- Add the cheese to the frying pan and mix. I usually have to do this in two batches. The reason the cheese needs to be grated is that you want the cheese to melt and then you’re mixing liquid cheese with small bits of beef and spinach. It took far too long to melt when I just chucked a 1 lb block into the pan.
- Add the eggs in and mix well. This mixing step is why you don’t need to beat the eggs before-hand.
- When the eggs are cooked (mixture whitens), reduce to low heat and move directly to assembly stage.
A note on the spinach. I normally use frozen spinach and it can be quite moist after defrosting. Make sure to drain it, and/or use a slotted spoon at assembly stage.
- Place a pot of salted water to boil.
- Prepare a small beaker (or bowl) of water and a pastry brush. The brush will dip into the water to wet itself, then lightly brush the edges of the wrappers with moisture to help form a seal.
- For each dumpling wrapper:
- Apply water to the edges of the wrapper as above.
- Add approx. 1 tbsp of filling to the center of the wrapper.
- Fold to close. To fold as I do:
- Fold in half length-wise.
- Working around the outside, pinch edge together with thumb and fore-finger. You can use both hands to work from both sides simultaneously.
- Run fingers around outside edge one more time to collect any filling that has spilled out. Remove excess filling from hands using any suitably hygienic method.
- Place folded, wrapped dumpling in boiling water pot for 6 minutes. I usually do batches of 8 at a time instead of tracking individual dumpling times.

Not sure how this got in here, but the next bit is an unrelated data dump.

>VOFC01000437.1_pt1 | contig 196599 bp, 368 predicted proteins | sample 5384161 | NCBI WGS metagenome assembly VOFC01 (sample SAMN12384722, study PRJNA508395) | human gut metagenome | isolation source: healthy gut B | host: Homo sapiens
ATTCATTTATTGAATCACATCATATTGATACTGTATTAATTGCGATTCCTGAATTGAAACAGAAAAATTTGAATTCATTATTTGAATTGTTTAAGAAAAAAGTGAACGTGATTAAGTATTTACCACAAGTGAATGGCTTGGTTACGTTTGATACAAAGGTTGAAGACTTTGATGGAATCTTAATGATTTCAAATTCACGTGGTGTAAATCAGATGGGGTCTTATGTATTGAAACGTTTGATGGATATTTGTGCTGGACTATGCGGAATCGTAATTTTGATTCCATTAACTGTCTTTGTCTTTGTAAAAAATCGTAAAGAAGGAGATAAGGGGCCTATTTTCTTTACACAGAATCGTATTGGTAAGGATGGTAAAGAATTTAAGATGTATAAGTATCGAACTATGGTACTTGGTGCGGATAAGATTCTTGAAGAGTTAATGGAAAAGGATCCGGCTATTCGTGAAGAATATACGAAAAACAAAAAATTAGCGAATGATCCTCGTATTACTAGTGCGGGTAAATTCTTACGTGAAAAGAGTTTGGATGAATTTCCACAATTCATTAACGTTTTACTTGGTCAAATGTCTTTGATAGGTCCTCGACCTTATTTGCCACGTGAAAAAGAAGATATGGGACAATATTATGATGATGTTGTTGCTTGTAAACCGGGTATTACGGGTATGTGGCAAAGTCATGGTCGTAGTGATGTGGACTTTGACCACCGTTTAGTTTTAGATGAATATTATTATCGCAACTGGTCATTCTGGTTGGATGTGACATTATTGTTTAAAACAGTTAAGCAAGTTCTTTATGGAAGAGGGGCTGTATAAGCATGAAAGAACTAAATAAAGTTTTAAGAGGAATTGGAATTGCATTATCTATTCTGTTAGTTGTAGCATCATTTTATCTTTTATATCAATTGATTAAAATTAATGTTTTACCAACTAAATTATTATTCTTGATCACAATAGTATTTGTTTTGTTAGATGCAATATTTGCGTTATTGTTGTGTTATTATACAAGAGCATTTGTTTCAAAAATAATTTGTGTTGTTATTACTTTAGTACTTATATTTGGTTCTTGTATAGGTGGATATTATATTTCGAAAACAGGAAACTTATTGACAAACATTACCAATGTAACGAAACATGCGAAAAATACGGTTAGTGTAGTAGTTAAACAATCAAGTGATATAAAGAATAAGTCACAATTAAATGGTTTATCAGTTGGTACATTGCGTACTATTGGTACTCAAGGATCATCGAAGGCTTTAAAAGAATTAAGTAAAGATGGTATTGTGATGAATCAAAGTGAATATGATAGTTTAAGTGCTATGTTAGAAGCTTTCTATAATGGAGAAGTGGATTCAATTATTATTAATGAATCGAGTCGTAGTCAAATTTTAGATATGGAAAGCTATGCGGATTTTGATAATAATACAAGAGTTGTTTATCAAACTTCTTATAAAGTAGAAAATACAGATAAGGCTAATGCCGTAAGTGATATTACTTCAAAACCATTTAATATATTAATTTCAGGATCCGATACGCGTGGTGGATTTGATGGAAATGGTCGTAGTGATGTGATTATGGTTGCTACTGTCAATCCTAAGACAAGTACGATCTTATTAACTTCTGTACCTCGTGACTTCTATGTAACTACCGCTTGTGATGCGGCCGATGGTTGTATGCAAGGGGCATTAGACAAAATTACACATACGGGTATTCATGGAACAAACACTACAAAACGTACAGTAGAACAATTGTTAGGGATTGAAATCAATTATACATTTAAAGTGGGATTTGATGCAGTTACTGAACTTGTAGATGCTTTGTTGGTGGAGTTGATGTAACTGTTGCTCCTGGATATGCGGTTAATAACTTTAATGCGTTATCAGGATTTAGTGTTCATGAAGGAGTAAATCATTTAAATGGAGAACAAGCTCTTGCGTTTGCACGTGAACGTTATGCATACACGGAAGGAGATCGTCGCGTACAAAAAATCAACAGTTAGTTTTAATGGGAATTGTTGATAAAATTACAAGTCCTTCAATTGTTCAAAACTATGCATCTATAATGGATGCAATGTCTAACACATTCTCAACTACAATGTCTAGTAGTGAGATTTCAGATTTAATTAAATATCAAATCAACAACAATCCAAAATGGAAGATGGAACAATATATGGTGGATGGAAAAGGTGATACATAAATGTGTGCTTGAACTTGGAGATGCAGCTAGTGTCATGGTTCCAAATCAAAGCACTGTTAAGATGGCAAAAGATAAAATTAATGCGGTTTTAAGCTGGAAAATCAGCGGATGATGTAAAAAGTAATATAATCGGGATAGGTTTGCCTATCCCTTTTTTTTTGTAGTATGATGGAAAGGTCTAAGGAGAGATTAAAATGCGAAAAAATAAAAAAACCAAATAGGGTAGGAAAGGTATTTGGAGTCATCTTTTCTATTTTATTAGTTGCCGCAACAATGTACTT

- Remove from water, drain excess water, and expedite service.
As described above, I shape them in a crescent fold like I associate with pierogi. That might be due to the size of dumpling wrapper I use, or it might just be a subconscious attempt to add more “world flavor”.
The dumplings in the photo-op are wholewheat with extra (1.5lb) spinach. The wholewheat provides a stronger flavor for the wrapper, and the higher proportion of spinach mutes the filling flavor. So this variant has less of an intense filling texture, but is a lot healthier. Still good enough that I barely taste them as I rush to cram a kilo down my gullet.
The gourmet variety is white flour with the extra cheese. That provides the most intense flavor hit when you break past the wrapper. But I don’t normally test with sauce. An expert taste consultant, tasting with the gourmet variety, selected a basil pesto as the sauce after an experimental tasting session.
Another note from the photo-op version. There’s a part from my pasta machine as a decorative steel centerpiece on the platter. While they are drained when removed from the pot, they still drip a little towards the center of the serving receptacle. Something in the middle of the plate that the fluid can accumulate under helps prevent the last dumplings from being wet and sticky.
Alan’s Preferred Dessert
- 400g mixed (or as available) berries or cubed melons.
- Arrange on plate. Serve chilled.
Just to round out the list, we now have a complete fancy meal experience. Starting with a soup and followed by a choice of main dishes, all listed above. My side dish these days is always bread and cheese, recipe for that is forthcoming (if only because it doesn’t fit the Asian theme in the slightest). And for dessert I prefer fruit, which I’ve been informed fits the Asian influence of the rest of these recipes. Three courses is as fancy as my meals get for now, and there they all are!